The Crown corporation applied in October to the Canada Energy Regulator (CER) for a variance related to a short 2.3-kilometre section, located along the Fraser River near Hope. It asked to install a smaller 30-inch pipe, instead of the planned 36-inch pipe, but the regulator turned it down.

Trans Mountain made a new application last week, saying that if it continues with the original plan, there is a “significant risk the borehole will become compromised.”

If the drilling fails and Trans Mountain has to implement an alternate plan, the completion schedule could be delayed.

“Such a scenario would result in incremental environmental disturbance and delay the (project) schedule by approximately two years, causing billions of dollars in losses to Trans Mountain, in addition to substantial third-party losses,” the corporation stated in its latest filing.

The interruption would lead to about $200 million a month in delayed revenues and $190 million in carrying charges, according to Trans Mountain.

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Tristan Goodman, head of the Explorers and Producers Association of Canada, said a lengthy delay would likely prompt oil companies to adjust their forecasted production estimates and fiscal budgets.

“To have this happen at this point in time, to be honest, there’s no other way to describe this (than) preposterous,” Goodman said Thursday.

“We are still hopeful that it isn’t a two-year delay, but it’s quite serious.”

For producers and the province, there is a lot on the line.

An economic impact assessment conducted by Ernst & Young for Trans Mountain last year concluded that once the expansion is operating, it’s expected to contribute $9.2 billion in additional GDP across Canada over a 20-year period.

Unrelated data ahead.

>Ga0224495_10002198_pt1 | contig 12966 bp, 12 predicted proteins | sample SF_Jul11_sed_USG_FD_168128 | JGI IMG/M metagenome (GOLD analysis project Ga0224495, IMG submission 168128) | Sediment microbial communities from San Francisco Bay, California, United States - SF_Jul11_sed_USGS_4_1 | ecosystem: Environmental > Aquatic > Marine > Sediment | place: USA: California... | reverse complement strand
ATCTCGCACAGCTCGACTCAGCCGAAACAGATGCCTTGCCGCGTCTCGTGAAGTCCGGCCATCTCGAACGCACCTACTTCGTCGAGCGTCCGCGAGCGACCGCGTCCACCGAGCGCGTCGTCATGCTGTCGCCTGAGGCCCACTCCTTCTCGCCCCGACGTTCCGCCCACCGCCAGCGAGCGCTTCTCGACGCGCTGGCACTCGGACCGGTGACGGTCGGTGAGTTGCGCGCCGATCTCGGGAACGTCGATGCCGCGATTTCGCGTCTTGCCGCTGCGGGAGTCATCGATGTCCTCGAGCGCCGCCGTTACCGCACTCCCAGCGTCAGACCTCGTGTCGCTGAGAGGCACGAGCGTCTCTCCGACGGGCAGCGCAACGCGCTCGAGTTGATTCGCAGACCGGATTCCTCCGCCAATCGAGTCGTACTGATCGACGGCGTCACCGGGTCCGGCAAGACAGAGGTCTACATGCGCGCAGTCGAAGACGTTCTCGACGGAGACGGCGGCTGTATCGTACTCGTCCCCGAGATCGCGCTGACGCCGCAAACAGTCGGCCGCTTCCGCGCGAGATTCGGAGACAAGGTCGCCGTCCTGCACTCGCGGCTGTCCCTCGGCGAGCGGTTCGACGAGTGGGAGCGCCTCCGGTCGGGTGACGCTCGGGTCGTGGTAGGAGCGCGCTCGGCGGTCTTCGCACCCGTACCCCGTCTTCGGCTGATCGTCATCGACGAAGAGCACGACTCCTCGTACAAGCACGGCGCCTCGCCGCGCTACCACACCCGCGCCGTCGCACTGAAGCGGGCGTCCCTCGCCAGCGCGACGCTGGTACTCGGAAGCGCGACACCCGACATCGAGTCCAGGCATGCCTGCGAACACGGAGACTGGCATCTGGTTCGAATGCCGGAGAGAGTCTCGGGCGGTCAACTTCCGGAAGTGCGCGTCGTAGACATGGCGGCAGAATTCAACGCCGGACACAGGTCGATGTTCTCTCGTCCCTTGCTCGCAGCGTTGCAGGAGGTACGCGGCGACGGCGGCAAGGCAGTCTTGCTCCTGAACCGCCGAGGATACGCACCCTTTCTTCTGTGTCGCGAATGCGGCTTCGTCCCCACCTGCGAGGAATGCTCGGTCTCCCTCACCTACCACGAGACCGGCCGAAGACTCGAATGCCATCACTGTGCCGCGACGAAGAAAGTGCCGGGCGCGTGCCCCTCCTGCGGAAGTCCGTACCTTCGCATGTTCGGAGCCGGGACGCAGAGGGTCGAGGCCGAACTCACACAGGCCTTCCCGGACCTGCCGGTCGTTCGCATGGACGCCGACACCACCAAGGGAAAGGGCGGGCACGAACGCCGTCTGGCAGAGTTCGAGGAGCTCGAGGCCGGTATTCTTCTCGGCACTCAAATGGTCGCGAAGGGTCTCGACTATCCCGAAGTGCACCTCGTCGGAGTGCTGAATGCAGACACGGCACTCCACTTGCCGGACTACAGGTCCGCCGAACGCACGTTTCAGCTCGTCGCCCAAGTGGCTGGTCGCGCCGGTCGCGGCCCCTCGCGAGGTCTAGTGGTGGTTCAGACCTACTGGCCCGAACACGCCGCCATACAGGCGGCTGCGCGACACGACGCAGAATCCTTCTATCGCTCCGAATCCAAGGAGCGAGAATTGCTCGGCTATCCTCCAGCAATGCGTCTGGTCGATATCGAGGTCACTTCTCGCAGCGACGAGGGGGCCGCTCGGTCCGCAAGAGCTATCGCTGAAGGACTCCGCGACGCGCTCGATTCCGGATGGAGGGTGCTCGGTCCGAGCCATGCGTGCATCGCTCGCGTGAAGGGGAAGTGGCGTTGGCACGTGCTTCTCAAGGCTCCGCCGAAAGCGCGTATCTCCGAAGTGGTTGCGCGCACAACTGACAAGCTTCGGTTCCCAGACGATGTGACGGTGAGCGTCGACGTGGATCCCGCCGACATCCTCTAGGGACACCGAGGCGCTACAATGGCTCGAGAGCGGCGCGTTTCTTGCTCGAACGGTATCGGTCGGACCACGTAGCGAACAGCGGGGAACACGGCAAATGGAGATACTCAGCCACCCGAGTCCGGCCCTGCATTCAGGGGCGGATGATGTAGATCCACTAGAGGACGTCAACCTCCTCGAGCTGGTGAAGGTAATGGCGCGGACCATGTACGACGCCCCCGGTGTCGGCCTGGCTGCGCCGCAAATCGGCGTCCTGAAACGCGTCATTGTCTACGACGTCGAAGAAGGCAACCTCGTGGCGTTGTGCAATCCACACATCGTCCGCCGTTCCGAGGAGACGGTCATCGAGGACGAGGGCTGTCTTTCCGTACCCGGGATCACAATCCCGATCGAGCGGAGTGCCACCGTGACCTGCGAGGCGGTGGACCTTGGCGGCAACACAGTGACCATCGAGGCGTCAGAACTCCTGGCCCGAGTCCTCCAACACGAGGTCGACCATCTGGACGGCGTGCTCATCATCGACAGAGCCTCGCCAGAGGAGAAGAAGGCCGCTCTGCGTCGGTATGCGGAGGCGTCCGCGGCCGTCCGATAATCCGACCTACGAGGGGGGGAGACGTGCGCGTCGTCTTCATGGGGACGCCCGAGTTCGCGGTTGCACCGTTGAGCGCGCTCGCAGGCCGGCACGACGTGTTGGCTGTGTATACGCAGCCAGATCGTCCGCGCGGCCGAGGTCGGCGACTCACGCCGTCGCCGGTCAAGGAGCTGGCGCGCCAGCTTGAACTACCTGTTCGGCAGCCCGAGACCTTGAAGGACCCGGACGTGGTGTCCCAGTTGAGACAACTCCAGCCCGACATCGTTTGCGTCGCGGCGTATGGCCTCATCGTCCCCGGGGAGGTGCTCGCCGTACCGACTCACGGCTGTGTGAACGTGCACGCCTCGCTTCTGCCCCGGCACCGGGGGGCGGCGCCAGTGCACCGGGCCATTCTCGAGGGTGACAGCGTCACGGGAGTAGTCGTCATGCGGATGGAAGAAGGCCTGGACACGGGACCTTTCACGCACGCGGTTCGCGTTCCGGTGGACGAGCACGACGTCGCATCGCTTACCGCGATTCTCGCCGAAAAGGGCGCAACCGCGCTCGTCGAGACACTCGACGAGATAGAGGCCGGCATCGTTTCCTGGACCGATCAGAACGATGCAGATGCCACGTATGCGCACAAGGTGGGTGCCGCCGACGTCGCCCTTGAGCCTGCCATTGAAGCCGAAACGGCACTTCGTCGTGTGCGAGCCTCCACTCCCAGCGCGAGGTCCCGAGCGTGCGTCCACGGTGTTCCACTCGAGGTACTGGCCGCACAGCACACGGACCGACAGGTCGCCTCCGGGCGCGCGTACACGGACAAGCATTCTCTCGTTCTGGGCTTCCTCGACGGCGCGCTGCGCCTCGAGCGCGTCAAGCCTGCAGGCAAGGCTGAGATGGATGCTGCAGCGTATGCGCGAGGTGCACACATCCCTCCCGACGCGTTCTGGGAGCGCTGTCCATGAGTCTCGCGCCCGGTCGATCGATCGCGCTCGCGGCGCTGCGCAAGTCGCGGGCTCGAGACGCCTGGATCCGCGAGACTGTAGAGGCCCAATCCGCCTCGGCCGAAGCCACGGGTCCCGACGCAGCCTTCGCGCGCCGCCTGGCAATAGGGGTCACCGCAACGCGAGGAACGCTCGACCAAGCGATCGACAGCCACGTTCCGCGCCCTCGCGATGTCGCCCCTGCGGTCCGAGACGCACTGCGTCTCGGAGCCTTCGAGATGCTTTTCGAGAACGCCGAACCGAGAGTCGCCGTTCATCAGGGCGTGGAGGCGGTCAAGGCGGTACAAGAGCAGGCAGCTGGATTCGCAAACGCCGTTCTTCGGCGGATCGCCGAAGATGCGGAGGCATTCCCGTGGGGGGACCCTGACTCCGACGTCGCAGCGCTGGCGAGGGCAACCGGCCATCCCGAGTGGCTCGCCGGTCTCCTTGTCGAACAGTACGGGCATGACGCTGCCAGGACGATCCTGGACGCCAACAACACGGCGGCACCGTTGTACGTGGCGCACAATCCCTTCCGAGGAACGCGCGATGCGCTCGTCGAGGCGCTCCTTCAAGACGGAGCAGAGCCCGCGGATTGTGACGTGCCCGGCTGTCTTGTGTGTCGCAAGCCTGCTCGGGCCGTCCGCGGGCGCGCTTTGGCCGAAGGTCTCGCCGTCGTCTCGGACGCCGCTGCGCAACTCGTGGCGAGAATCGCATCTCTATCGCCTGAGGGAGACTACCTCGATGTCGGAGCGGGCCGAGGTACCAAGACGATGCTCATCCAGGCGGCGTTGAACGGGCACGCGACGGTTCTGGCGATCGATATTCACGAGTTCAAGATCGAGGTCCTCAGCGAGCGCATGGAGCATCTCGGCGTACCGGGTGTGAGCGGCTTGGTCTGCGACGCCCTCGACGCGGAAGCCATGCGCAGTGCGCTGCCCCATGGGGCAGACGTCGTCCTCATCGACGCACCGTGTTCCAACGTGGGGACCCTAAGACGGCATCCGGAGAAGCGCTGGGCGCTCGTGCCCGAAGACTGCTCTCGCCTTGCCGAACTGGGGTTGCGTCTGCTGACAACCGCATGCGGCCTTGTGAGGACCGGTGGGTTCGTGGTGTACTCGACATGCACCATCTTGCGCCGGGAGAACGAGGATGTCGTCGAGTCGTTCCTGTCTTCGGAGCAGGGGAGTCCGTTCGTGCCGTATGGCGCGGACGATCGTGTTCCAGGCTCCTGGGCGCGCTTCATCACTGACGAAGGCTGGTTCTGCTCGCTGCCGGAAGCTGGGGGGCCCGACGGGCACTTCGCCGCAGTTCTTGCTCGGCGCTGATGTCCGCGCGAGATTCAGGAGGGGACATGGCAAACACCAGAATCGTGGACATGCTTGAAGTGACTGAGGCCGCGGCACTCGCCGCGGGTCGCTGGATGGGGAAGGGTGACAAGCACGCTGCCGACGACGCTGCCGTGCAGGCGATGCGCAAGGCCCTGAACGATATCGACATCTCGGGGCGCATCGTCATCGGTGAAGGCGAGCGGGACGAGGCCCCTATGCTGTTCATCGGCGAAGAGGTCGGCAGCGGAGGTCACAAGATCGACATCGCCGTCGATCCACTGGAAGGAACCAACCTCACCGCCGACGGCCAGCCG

The project will generate about $40 billion of royalties and taxes to Alberta over two decades, Farrell said.

Oil price forecast for Alberta

The pipeline expansion will hand Canadian producers more export capacity, and it’s forecast to shrink the price spread between U.S. benchmark West Texas Intermediate (WTI) crude and Western Canadian Select heavy oil.

The differential stood around US$20 a barrel earlier this week, according to ATB. The province’s fiscal update in November said completing Trans Mountain would help bring the discount down to around $14 to $15 a barrel in the next two years.

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S&P Global Commodity Insights expects Western Canadian oil supply to increase by 230,000 barrels per day (bpd) in 2024. Peak production in late 2024-25 could top 5.2 million bpd.

“We still see the need for TMX in 2024 to be online for peak production,” said Kevin Birn, S&P’s chief analyst of Canadian oil markets.

The industry and the province will be keenly watching what the CER decides on the new application.

Trans Mountain has requested a decision by Jan. 9. On Thursday, the CER asked for additional information from the corporation.

Earlier in the week, the CER released its written reasons for the first variance application, and said Trans Mountain didn’t adequately address pipeline integrity and environmental protection concerns.

But it appears Trans Mountain has addressed most of the CER’s key issues in its new application, RBC Capital Markets analyst Greg Pardy said in a note.

Similarly, a report by analyst Michael Dunn of Stifel said the revised application will likely quell the regulator’s concerns.

“We must wait for the CER to formally respond with its approval,” the Stifel report states.

“However, it looks like the expected startup of TMX . . . should clear what is (hopefully) the final regulatory hurdle.”

Chris Varcoe is a Calgary Herald columnist.

[email protected]